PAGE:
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Why would someone graffiti (verb) over a beautiful (and, really, defenseless) public mural? Was this a specific attack on the mural itself? On the artists that created it? On the ideas it professed?
Was this the result of an artistic dispute? A family quarrel? A love triangle gone rectangular? The timing was also suspicious, coming just before the city renegotiated the lease for the ILSP location.
Are some murals targeted and others avoided? And why not just find an empty wall somewhere else?
To add insult to injury, there seems to have been little or no effort made to save the mural, and the parts that were tagged-over would never be seen again.
I began to keep an eye on the mural, documenting the evolutionary tagging and trying to figure out why this mural was under attack when there were perfectly good walls everywhere. It certainly wasn’t a great location or any kind of landmark.
It didn’t surprise me to learn that there were no funds for maintenance and restoration, and there seemed to be some confusion about who had official control of the mural.
Unfortunately, granting sources such as state funds and foundations are not as likely to fund the restoration of an important community mural as they are to help create a new one. Most budgets do not include a maintenance fund.
It’s likely that a vandalized public mural will be attacked by another graffiti artist before anyone officially responds.
Eventually a couple of security cameras showed up on the corner of Clinton Park and Valencia; one looking down at the front of the building on Valencia and the other one looking down over the mural on Clinton Park.
I learned that the cameras were recording 24 hours a day, but the quality of the image did not provide enough resolution for identification. I also learned that the cameras were not under 24-hour monitoring, and the angle of view makes it difficult to identify a dedicated vandal, though it would be easy to see someone tagging in the daytime during weekdays.
Were the cameras a smoke screen to tempt away would be vandals? A simple mask and a hood would have sufficed to beat this security system.
Over a matter of weeks the tags were re-worked, and someone officially added an array of stenciled letters over the tags, randomly placed and not actually saying anything, which survived intact until the whole mural was white-coated on December 9, 2011. Sometime later I saw similar lettering over similar graffiti somewhere on Mission Street, I can only assume that the letters were an official attempt to save the mural, but I’ve been unable to get anyone to admit to doing it.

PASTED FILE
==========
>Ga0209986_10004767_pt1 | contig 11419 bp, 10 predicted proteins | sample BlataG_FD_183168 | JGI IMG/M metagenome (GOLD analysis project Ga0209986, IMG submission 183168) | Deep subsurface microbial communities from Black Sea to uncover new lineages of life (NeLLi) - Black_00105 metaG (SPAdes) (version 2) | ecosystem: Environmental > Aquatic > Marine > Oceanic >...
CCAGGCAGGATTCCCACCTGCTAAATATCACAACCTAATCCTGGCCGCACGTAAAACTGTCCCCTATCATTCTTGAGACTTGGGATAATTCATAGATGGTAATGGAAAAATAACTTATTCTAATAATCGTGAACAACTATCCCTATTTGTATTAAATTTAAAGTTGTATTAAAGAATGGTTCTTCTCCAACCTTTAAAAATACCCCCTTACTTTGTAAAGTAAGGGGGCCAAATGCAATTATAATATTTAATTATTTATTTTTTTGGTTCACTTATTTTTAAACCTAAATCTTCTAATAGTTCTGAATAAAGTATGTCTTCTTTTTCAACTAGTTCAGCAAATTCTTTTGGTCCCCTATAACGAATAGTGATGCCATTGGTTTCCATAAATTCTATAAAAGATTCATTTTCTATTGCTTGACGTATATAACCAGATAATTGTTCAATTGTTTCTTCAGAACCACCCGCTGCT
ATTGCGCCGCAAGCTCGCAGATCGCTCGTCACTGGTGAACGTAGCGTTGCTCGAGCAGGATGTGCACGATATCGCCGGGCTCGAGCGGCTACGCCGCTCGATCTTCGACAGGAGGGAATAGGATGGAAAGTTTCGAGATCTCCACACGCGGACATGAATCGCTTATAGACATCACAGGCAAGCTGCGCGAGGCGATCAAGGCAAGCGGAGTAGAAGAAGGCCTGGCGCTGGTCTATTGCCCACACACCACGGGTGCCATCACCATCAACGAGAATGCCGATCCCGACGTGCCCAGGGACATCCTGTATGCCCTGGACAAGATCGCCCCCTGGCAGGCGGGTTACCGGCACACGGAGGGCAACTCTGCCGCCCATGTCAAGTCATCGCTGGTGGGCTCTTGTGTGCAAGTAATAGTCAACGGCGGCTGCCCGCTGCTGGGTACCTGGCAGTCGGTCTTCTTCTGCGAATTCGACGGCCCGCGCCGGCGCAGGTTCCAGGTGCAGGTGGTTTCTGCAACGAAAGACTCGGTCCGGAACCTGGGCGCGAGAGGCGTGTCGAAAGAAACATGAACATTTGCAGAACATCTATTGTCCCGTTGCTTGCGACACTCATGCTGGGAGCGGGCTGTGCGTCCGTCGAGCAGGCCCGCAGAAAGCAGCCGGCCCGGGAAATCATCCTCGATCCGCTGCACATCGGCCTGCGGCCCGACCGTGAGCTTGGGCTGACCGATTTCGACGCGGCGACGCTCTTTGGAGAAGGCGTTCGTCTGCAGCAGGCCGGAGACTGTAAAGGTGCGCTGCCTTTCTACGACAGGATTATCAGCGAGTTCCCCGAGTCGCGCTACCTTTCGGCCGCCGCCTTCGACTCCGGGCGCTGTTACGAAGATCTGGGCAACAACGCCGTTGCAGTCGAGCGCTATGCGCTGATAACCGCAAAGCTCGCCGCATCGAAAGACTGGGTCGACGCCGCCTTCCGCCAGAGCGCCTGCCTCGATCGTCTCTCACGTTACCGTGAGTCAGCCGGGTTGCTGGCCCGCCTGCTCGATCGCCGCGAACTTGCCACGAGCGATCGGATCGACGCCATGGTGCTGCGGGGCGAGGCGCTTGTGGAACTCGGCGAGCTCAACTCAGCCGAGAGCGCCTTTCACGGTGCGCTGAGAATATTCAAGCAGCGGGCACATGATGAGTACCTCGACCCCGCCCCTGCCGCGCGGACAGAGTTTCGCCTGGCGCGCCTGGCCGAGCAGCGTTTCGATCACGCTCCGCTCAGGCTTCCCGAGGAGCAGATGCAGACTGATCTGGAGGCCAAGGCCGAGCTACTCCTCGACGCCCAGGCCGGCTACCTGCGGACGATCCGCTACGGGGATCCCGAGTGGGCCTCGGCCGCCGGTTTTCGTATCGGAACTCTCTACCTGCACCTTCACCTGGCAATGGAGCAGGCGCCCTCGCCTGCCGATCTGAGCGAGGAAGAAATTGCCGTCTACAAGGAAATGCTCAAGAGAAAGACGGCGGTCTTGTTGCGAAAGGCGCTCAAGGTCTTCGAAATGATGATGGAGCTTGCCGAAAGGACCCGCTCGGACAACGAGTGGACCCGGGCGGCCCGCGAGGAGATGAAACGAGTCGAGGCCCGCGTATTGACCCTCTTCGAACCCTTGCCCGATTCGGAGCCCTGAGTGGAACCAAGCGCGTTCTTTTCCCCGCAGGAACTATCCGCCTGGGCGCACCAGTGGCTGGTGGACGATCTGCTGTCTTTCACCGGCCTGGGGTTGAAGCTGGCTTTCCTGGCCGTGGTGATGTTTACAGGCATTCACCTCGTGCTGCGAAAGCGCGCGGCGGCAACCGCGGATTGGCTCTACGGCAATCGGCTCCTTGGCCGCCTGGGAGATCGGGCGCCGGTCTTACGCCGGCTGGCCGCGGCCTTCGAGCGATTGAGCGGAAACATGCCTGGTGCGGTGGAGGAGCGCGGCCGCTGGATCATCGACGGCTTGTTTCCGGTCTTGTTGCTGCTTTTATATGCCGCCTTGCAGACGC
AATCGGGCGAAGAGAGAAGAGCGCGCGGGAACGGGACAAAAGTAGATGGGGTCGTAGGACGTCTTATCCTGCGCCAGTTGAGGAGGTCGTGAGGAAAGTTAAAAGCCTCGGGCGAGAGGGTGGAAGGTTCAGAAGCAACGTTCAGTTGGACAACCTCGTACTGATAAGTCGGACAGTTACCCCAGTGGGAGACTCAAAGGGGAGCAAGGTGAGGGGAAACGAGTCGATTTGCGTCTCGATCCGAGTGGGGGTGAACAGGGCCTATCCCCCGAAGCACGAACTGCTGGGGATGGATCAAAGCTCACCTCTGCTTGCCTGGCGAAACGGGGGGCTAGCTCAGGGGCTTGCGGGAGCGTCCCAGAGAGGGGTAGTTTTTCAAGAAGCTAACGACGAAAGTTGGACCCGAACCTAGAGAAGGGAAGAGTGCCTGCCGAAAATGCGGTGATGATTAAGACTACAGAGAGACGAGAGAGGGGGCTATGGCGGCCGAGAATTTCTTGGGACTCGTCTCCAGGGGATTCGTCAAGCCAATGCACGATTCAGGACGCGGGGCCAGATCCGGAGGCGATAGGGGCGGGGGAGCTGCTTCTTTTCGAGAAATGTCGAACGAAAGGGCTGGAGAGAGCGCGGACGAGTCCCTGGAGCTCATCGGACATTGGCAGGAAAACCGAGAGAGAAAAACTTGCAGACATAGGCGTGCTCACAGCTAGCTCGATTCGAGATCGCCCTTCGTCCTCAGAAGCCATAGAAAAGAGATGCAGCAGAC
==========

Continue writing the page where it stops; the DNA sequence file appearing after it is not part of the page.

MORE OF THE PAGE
In the time that I photographed the mural (between April and December) there was a great deal of graffiti around the area, but not on the other murals. At the time of this writing the murals and street art next to and directly across from the now lost ISLP mural have not been attacked. I find myself feeling grateful for this, since they’re quite beautiful and deserve to be seen.
A few other questions emerged.
Who benefits most from the ILSP mural being gone? How does it change the equation of the Clinton Park at Valencia Street Mural Gallery? Will there be another mural to replace the one that was lost? And why did they use white paint?
How many ex-taggers are now milking the graffiti-abatement cash cow?
You can still see shades of the sun and the rainbow through the white cover… a ghost image from the past that may, sadly, symbolize what some refer to as an effort to erase the city’s past… to gentrify until all of San Francisco looks like the suburbs.
Is there a coat of white paint being planned for the rest of the murals on Clinton Park at Valencia?
This emerging addition to the city’s rich collection of outdoor mural galleries should not be erased.
© 2011 J.A.Sierra / All Rights Reserved